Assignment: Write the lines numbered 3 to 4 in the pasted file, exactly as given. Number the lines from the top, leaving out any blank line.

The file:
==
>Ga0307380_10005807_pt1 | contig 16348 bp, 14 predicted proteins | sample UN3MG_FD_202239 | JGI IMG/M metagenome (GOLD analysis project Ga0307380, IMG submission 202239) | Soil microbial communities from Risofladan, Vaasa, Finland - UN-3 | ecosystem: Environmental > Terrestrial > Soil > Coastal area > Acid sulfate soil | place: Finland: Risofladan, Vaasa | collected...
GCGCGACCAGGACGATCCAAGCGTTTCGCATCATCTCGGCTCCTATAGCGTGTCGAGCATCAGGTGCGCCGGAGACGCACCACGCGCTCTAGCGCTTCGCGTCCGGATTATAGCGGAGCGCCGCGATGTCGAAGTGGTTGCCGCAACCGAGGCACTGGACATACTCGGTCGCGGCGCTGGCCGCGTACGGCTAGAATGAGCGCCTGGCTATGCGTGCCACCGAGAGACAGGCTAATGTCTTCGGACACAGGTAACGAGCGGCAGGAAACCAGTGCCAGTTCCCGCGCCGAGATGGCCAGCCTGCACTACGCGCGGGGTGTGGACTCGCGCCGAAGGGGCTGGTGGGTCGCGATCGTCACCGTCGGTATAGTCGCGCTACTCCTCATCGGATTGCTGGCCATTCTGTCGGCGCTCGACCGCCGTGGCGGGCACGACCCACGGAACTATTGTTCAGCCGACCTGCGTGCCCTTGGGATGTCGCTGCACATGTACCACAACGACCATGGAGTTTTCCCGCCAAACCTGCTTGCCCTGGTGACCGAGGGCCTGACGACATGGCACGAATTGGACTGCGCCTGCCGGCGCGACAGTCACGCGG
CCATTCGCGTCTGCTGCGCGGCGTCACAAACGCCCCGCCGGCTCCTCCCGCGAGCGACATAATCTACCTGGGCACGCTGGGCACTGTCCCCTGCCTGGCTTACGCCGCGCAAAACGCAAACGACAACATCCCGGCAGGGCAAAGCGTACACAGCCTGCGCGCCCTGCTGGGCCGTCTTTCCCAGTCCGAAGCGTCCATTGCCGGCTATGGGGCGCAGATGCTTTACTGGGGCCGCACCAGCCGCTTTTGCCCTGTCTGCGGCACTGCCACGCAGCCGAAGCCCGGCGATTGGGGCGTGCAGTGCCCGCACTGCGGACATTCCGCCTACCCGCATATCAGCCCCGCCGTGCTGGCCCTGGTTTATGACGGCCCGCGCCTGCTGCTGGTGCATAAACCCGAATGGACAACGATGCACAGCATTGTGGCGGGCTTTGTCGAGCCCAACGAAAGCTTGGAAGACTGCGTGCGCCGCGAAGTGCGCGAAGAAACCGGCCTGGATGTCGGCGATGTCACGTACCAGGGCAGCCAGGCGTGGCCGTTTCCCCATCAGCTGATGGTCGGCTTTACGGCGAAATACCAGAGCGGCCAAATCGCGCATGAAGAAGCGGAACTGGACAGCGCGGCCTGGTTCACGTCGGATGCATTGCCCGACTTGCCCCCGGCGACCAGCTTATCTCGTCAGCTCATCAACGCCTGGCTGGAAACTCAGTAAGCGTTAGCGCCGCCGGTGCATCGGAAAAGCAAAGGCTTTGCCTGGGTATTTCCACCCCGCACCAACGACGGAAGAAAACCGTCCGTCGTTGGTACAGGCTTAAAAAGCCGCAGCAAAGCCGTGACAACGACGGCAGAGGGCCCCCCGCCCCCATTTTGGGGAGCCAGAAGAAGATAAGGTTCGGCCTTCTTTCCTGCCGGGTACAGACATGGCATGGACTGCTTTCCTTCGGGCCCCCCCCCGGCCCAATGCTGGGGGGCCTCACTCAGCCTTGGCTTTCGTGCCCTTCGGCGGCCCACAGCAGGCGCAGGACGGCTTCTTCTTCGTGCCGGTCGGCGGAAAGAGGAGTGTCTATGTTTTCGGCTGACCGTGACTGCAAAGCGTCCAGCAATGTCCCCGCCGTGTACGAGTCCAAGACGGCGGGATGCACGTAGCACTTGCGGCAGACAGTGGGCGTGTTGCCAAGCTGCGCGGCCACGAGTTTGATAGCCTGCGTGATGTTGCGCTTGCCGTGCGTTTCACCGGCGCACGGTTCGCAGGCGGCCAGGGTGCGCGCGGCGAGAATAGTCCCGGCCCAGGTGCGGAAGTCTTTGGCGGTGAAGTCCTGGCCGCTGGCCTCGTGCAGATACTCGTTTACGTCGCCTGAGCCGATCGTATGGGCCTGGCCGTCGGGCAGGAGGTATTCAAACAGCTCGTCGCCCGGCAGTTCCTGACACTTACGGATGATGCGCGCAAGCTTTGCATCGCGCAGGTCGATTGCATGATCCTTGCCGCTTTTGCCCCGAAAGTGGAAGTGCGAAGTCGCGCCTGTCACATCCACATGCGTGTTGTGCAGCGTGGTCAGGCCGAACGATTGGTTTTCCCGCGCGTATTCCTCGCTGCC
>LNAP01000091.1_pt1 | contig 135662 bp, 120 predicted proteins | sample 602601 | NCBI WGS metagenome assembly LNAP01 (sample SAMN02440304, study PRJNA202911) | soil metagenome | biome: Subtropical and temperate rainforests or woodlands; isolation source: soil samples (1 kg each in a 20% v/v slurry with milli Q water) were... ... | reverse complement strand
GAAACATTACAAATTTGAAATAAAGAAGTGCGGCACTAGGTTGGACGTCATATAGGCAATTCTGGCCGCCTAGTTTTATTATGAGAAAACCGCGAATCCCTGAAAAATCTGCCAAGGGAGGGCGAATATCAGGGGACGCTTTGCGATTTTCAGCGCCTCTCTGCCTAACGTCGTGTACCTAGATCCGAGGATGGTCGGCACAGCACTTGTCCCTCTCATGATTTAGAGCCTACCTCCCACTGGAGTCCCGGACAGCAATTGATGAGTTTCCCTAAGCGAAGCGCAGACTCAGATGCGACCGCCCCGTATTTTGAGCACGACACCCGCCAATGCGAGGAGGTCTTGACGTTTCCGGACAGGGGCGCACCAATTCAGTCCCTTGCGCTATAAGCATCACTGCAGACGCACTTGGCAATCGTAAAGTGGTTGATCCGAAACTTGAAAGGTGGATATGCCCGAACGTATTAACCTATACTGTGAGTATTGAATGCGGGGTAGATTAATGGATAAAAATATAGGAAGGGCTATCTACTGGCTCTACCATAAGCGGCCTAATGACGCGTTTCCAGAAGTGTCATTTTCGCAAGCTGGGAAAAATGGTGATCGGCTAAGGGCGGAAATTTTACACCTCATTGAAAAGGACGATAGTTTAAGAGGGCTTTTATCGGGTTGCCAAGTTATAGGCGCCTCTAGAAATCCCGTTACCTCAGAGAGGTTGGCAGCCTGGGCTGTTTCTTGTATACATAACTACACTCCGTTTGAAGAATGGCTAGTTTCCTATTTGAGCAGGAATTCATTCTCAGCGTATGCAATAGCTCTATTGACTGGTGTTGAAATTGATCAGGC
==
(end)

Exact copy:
CCATTCGCGTCTGCTGCGCGGCGTCACAAACGCCCCGCCGGCTCCTCCCGCGAGCGACATAATCTACCTGGGCACGCTGGGCACTGTCCCCTGCCTGGCTTACGCCGCGCAAAACGCAAACGACAACATCCCGGCAGGGCAAAGCGTACACAGCCTGCGCGCCCTGCTGGGCCGTCTTTCCCAGTCCGAAGCGTCCATTGCCGGCTATGGGGCGCAGATGCTTTACTGGGGCCGCACCAGCCGCTTTTGCCCTGTCTGCGGCACTGCCACGCAGCCGAAGCCCGGCGATTGGGGCGTGCAGTGCCCGCACTGCGGACATTCCGCCTACCCGCATATCAGCCCCGCCGTGCTGGCCCTGGTTTATGACGGCCCGCGCCTGCTGCTGGTGCATAAACCCGAATGGACAACGATGCACAGCATTGTGGCGGGCTTTGTCGAGCCCAACGAAAGCTTGGAAGACTGCGTGCGCCGCGAAGTGCGCGAAGAAACCGGCCTGGATGTCGGCGATGTCACGTACCAGGGCAGCCAGGCGTGGCCGTTTCCCCATCAGCTGATGGTCGGCTTTACGGCGAAATACCAGAGCGGCCAAATCGCGCATGAAGAAGCGGAACTGGACAGCGCGGCCTGGTTCACGTCGGATGCATTGCCCGACTTGCCCCCGGCGACCAGCTTATCTCGTCAGCTCATCAACGCCTGGCTGGAAACTCAGTAAGCGTTAGCGCCGCCGGTGCATCGGAAAAGCAAAGGCTTTGCCTGGGTATTTCCACCCCGCACCAACGACGGAAGAAAACCGTCCGTCGTTGGTACAGGCTTAAAAAGCCGCAGCAAAGCCGTGACAACGACGGCAGAGGGCCCCCCGCCCCCATTTTGGGGAGCCAGAAGAAGATAAGGTTCGGCCTTCTTTCCTGCCGGGTACAGACATGGCATGGACTGCTTTCCTTCGGGCCCCCCCCCGGCCCAATGCTGGGGGGCCTCACTCAGCCTTGGCTTTCGTGCCCTTCGGCGGCCCACAGCAGGCGCAGGACGGCTTCTTCTTCGTGCCGGTCGGCGGAAAGAGGAGTGTCTATGTTTTCGGCTGACCGTGACTGCAAAGCGTCCAGCAATGTCCCCGCCGTGTACGAGTCCAAGACGGCGGGATGCACGTAGCACTTGCGGCAGACAGTGGGCGTGTTGCCAAGCTGCGCGGCCACGAGTTTGATAGCCTGCGTGATGTTGCGCTTGCCGTGCGTTTCACCGGCGCACGGTTCGCAGGCGGCCAGGGTGCGCGCGGCGAGAATAGTCCCGGCCCAGGTGCGGAAGTCTTTGGCGGTGAAGTCCTGGCCGCTGGCCTCGTGCAGATACTCGTTTACGTCGCCTGAGCCGATCGTATGGGCCTGGCCGTCGGGCAGGAGGTATTCAAACAGCTCGTCGCCCGGCAGTTCCTGACACTTACGGATGATGCGCGCAAGCTTTGCATCGCGCAGGTCGATTGCATGATCCTTGCCGCTTTTGCCCCGAAAGTGGAAGTGCGAAGTCGCGCCTGTCACATCCACATGCGTGTTGTGCAGCGTGGTCAGGCCGAACGATTGGTTTTCCCGCGCGTATTCCTCGCTGCC
>LNAP01000091.1_pt1 | contig 135662 bp, 120 predicted proteins | sample 602601 | NCBI WGS metagenome assembly LNAP01 (sample SAMN02440304, study PRJNA202911) | soil metagenome | biome: Subtropical and temperate rainforests or woodlands; isolation source: soil samples (1 kg each in a 20% v/v slurry with milli Q water) were... ... | reverse complement strand